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Wind Power Pioneer Interview: Bill Heronemus, University of Massachusetts

Bill Heronemus

Bill Heronemus, University of Massachusetts (Amherst)

Wind Power Pioneer Interview: Bill Heronemus, University of Massachusetts

Date: 5/1/2003

Location: Amherst, MA

"As a professor of civil engineering at the University of Massachusetts (Umass) in the 1970s, Bill started the alternative energy program at Umass (now the Renewable Energy Research Laboratory) and led a team of researchers on wind engineering projects. The team developed the Umass "Wind Furnace" and a turbine design that formed the basis of the initial U.S. Windpower turbine design. Although Bill was a pioneer of the wind farm concept, his main area of interest was offshore wind power. Many of Bill's offshore wind power studies from the '70s, which were considered to be ahead of their time, are now under consideration in Europe. Bill passed away on November 2, 2002, but his former students and their continuing contribution to wind power are part of his legacy." — Jon McGowan, University of Massachusetts, Amherst.

Jon McGowan of the University of Massachusetts, Amherst, remembers Bill Heronemus.

Please give us a brief history of Bill's background.

A. Bill received his B.S. from the U.S. Naval Academy and his M.S. in marine engineering from the Massachusetts Institute of Technology. He served in the U.S. Navy from 1941-1965, retiring as a captain. After being employed by United Aircraft Corporate Systems Center from 1965-1967, he was professor emeritus at the University of Massachusetts from 1967-1985.

Tell us about his key contributions to the wind industry.

A. As a member of and major contributor to the NSF/NASA Solar Energy Panel in the early 1970s, Bill made sure that a fair share of the early U.S. government renewables work went to wind energy. He had hundreds of renewable energy ideas and projects for interested students and faculty. Bill's best projects include:

  • Starting the renewable energy program at UMass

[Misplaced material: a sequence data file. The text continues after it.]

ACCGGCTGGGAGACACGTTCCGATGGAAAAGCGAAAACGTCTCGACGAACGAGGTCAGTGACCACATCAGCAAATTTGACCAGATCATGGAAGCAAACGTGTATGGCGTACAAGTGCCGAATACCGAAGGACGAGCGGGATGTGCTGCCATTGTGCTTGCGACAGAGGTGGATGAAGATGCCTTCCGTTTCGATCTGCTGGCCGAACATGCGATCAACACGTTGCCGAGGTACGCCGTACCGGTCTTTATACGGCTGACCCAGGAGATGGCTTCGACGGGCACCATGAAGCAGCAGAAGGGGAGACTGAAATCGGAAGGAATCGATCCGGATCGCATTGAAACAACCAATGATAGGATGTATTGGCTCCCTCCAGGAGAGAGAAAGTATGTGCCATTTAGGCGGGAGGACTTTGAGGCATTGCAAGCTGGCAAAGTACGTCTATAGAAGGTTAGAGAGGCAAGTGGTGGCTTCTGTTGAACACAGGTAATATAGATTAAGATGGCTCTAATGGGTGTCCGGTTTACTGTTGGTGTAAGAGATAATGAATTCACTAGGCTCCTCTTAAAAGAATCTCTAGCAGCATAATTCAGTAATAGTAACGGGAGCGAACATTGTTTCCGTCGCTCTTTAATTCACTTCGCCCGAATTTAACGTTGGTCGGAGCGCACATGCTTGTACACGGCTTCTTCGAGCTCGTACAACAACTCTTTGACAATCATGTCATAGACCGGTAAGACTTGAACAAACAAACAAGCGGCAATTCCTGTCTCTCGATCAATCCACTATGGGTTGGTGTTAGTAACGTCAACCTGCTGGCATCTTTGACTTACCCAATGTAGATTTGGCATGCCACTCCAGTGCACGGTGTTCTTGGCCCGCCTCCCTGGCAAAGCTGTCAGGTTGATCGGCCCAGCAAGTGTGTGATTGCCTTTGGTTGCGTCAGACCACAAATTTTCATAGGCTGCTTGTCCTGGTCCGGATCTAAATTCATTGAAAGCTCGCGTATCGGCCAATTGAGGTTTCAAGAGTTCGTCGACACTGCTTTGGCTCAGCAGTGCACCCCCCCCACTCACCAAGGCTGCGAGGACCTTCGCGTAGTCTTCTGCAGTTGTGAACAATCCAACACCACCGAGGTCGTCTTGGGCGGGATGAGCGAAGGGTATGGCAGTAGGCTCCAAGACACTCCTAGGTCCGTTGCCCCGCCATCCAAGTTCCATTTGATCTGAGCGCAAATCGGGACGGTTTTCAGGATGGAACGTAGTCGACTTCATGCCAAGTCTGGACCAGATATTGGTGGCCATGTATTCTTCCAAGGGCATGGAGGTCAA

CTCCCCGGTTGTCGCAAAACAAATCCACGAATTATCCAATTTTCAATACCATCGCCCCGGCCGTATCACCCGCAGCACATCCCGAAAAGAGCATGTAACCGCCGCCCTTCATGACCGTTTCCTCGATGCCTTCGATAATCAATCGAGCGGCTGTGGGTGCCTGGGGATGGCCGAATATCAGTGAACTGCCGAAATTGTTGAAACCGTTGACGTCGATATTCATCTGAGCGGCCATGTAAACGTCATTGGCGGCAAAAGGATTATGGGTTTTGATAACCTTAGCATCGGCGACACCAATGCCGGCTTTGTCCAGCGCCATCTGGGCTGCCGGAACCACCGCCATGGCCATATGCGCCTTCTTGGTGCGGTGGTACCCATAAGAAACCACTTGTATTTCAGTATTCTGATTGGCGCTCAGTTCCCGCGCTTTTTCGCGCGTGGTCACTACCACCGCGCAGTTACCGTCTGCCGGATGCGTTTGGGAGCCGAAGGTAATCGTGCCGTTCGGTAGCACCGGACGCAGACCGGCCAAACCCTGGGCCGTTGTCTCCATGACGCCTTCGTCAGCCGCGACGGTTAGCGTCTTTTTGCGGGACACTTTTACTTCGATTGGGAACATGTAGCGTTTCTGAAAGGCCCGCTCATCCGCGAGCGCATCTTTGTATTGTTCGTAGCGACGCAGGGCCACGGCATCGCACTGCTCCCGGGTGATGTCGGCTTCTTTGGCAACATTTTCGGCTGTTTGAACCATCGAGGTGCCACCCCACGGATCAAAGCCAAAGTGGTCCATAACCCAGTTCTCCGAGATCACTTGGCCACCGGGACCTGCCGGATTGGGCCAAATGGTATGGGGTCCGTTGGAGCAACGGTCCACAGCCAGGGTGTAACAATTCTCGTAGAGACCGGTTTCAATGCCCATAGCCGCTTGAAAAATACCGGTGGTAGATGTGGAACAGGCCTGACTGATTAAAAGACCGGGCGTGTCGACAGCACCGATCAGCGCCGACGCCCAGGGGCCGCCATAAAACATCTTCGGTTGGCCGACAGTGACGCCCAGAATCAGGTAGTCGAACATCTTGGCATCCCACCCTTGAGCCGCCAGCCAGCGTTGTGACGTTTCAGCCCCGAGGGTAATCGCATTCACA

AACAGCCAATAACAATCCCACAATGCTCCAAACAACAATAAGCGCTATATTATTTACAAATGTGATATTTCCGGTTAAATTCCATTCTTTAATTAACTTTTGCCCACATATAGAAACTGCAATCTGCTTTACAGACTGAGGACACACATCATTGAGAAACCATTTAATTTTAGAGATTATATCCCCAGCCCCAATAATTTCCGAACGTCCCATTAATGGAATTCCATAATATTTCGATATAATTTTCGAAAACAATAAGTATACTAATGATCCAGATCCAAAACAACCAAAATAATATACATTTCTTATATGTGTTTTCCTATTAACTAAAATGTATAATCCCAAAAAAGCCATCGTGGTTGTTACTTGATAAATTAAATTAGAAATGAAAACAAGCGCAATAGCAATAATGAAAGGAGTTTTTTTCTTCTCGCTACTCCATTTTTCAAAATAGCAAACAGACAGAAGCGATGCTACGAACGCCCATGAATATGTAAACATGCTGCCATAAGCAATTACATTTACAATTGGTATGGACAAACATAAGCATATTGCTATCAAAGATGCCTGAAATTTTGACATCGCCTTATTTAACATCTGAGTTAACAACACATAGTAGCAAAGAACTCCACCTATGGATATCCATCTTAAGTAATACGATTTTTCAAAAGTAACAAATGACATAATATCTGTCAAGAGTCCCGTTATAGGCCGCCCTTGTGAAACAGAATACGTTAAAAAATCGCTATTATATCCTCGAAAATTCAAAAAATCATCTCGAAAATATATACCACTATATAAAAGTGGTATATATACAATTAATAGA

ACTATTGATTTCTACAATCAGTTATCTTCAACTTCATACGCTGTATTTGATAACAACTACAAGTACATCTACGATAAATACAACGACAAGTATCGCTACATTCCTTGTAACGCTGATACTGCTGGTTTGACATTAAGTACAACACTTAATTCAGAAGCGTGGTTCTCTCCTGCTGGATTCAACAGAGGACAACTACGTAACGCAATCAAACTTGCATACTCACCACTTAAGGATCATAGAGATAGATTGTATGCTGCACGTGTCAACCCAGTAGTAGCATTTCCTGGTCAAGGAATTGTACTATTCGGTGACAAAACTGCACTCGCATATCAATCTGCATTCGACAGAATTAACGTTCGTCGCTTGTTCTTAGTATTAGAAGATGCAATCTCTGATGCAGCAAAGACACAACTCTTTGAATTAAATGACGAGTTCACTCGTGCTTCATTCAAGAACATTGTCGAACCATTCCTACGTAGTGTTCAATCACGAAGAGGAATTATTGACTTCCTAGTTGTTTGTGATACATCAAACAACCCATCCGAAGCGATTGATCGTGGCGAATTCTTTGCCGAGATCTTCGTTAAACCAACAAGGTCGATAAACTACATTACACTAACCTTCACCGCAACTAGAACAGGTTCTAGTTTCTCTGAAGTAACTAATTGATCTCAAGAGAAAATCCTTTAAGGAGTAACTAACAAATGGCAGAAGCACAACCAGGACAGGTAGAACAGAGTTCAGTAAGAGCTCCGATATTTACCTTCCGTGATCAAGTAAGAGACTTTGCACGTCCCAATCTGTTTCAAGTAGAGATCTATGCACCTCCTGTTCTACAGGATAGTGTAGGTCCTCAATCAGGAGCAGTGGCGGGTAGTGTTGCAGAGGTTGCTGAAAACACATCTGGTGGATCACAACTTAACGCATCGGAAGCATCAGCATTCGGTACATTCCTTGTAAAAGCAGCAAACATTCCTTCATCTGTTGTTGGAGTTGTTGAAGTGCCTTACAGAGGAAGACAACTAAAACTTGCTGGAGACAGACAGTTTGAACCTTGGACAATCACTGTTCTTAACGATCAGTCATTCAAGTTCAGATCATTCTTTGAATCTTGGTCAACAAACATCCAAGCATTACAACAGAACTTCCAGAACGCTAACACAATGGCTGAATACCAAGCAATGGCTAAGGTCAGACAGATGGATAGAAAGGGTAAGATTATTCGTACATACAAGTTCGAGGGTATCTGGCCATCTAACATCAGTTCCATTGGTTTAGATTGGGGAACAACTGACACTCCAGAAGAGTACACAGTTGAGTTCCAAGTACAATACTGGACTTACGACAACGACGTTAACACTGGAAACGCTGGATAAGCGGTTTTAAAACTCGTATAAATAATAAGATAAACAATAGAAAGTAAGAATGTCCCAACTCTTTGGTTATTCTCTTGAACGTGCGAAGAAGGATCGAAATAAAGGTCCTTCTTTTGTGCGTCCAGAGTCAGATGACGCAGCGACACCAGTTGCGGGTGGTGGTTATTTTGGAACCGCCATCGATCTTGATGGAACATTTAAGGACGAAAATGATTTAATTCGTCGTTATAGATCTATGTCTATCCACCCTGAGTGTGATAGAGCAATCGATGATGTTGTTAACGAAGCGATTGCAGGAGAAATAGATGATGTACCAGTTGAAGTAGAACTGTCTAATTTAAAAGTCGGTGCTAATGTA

• Offshore wind—especially floating wind turbines
  • Wind heating systems (the wind furnace)
  • The wind furnace turbine, which incorporated variable speed, variable pitch, computer control, and near-optimal blade design (three blades!)
  • Multiple-rotor wind systems.

Q. Can you give our readers some insight into Bill's personality?

A. He was the captain. He acted like the captain, and we all regarded him as the captain. In the early days of renewable energy (1970s), he testified at numerous congressional hearings and other public hearings. He always made the best case for renewable energy and was totally opposed to the proliferation of nuclear energy—based on solid engineering calculations. We always thought that our utilities would like to award him the "Heronemus Electric Chair of Engineering."

Q. Can you remember any words of wisdom from Bill?


  1. Chemical engineers should be required to perform an environmental impact statement for their careers (he remembered Love Canal!).
  2. Dixie Lee Ray is an idiot.
  3. Retired utility executives should be required to live inside a shut-down nuclear reactor.

Q. What was Bill's vision for the future of wind?

A. He knew that wind power could provide major input to the United States' (and the world's) electricity needs. He thought that the utilities and the U.S. government were dragging their feet on all forms of renewable energy, and he never hesitated to say this in public.

The scope of his vision was grand. His talks frequently included references to the wind resources of the world, especially the oceans. He imagined wind-produced hydrogen from Patagonia being transported to the United States and Europe. His vision for hydrogen went far beyond simple production of the gas to methods of making it into a more easily handled fuel.

Q. How did he inspire you and your colleagues?

A. He was an engineer's engineer. He didn't need computers for his calculations. When we used computers to verify them, he was usually right on. He had a one-track mind on the subject of wind energy, and the track always included more wind machines. His visionary concepts were described in detailed drawings. We recall one of his drawings for offshore wind plants in the Great Lakes. The drawings included cable specifications and bumpers for structure protection from floating ice.

Q. What is Bill's legacy?

A. The contributions of the numerous students who worked under his supervision, the faculty members who worked with him, and the founding of the University of Massachusetts Renewable Energy Laboratory.

This information was last updated on 8/2/2011

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